At a literary festival in Williamstown an elderly (white) woman, came up to me at a book table I was staffing. It was a quiet moment and we had a lovely chat about her life in Yorkshire and how her daughter loved living in Australia, and it wasn’t like anything she had been told to expect and that the country and land and people were so wonderful and how really progressive the country was that she could have a conversation with me at a literary festival. When her daughter came to collect her, she said goodbye, but then turned around and told me in somewhat of a whisper that ‘I was a credit to my community’. I said, ‘Thank you.’ I had no idea of which community she was talking about, or what else to say. She meant well.
Not so laudatory was a large group of (white) Australian ‘grey nomads’ at a hotel campsite in Central Australia. When I, very dark from ten days of camping in the unforgiving sun, dressed in shorts and thongs, very sweaty and very dusty after a long trek, entered the communal kitchen to fill a kettle for a much needed cup of tea. The group who were sitting around in a large circle reacted in shock. They literally tried to shoo me away with ‘shoo’ noises and ‘go away’ gestures, as you would a recalcitrant goat. No invitation to dance here. I, more bemused than anything, re-checked that I had read the ‘communal kitchen’ sign correctly and then looked at them blankly. I may have said, ‘What?’ I’m not entirely sure.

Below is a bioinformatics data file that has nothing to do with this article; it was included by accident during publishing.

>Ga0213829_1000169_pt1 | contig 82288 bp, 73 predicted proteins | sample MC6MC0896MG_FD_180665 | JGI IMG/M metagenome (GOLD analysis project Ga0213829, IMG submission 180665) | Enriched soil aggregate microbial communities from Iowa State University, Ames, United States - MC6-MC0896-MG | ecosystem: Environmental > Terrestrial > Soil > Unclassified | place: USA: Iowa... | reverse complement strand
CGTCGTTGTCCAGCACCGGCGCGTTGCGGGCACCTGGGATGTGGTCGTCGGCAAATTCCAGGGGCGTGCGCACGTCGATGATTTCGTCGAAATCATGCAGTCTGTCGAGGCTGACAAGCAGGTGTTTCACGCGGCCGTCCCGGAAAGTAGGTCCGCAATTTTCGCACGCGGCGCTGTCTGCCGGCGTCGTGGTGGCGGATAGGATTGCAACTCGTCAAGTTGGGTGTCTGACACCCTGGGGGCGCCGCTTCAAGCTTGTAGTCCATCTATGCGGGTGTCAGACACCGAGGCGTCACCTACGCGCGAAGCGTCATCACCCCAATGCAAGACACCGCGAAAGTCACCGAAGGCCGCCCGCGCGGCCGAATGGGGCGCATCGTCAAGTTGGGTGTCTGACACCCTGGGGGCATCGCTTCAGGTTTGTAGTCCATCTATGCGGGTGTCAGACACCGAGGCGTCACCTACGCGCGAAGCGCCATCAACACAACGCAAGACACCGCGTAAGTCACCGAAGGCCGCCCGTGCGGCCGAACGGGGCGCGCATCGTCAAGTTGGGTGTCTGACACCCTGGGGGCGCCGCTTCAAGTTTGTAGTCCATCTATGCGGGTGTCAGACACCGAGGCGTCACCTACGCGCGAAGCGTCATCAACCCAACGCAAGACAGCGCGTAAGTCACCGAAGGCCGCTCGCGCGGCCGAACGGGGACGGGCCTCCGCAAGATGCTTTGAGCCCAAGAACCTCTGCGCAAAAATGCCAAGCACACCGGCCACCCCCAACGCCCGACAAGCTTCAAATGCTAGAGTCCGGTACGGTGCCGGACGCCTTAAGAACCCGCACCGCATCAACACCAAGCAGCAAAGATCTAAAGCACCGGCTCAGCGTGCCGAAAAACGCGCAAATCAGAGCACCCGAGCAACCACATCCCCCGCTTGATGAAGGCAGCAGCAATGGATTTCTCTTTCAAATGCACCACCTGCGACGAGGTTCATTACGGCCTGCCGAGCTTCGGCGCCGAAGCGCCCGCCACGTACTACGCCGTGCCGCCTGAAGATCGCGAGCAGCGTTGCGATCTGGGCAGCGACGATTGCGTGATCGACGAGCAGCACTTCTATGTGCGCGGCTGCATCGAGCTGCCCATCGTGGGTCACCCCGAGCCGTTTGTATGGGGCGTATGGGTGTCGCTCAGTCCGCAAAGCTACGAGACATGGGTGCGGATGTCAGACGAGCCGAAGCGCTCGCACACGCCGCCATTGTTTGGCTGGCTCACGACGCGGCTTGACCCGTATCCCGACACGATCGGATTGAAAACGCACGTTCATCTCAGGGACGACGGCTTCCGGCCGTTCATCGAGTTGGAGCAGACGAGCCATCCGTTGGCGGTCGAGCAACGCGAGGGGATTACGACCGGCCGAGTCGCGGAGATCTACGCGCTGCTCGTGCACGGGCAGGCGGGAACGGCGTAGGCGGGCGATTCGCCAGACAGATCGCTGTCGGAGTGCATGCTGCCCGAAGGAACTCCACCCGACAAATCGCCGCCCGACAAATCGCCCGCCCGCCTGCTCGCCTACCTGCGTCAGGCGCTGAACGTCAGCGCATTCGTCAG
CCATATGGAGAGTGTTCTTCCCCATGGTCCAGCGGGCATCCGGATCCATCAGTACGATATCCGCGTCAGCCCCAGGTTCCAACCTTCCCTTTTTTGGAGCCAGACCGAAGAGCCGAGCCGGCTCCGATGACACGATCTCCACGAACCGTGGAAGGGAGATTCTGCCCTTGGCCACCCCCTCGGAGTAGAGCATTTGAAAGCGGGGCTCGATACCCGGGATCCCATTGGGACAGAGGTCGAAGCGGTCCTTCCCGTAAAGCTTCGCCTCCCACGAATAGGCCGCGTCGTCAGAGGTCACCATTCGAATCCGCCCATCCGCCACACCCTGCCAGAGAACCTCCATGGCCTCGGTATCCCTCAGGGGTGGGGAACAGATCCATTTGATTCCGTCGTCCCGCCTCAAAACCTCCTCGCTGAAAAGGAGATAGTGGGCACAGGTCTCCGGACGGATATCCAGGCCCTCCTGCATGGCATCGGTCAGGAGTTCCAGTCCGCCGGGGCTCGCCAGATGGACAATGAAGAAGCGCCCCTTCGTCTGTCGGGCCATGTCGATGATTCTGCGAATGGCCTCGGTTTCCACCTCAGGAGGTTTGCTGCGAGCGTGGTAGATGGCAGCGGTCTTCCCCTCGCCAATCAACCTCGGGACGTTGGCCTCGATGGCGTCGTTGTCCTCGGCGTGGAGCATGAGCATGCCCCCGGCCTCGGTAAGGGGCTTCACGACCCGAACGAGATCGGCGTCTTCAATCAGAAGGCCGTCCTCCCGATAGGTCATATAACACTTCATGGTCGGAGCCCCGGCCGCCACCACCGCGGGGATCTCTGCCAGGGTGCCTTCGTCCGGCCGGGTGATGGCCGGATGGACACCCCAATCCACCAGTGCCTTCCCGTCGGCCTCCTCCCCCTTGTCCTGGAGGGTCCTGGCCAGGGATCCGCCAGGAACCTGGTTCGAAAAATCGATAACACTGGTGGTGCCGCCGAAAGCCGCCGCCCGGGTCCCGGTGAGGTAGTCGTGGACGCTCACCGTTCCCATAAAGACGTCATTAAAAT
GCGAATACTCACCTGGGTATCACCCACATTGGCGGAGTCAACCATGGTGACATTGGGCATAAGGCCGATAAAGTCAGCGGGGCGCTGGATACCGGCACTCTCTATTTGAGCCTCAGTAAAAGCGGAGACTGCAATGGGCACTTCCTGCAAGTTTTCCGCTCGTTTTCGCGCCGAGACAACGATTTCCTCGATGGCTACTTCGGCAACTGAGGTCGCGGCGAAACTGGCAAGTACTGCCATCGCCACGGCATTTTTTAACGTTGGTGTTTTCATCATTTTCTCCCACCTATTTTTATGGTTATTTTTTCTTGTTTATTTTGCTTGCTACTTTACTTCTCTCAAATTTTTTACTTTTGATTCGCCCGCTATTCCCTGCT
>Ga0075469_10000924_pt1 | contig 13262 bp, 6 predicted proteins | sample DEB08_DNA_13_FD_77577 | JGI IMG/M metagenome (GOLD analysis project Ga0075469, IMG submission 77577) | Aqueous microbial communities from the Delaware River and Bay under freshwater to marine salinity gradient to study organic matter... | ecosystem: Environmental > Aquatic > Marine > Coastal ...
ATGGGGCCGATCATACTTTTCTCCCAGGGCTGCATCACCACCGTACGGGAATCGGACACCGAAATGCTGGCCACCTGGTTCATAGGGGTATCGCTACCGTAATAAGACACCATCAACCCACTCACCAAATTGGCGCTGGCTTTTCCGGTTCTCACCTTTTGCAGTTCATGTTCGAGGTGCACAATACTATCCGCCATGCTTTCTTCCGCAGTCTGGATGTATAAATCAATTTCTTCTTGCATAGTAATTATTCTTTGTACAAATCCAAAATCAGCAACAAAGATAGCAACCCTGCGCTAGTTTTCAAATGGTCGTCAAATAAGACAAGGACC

One of the women said slowly and emphatically, ‘The grounds are reserved for guests only.’ Then I twigged and in some outrage enquired, ‘What the fuck makes you think I am not a guest here?’
There was a collective silence and a lot of looking away, then one man stood up and said sternly, ‘No need for that. Move on mate.’
Steve R. E. Pereira is a Melbourne-based Creative Producer working on performance and art-related community engagement and community development projects.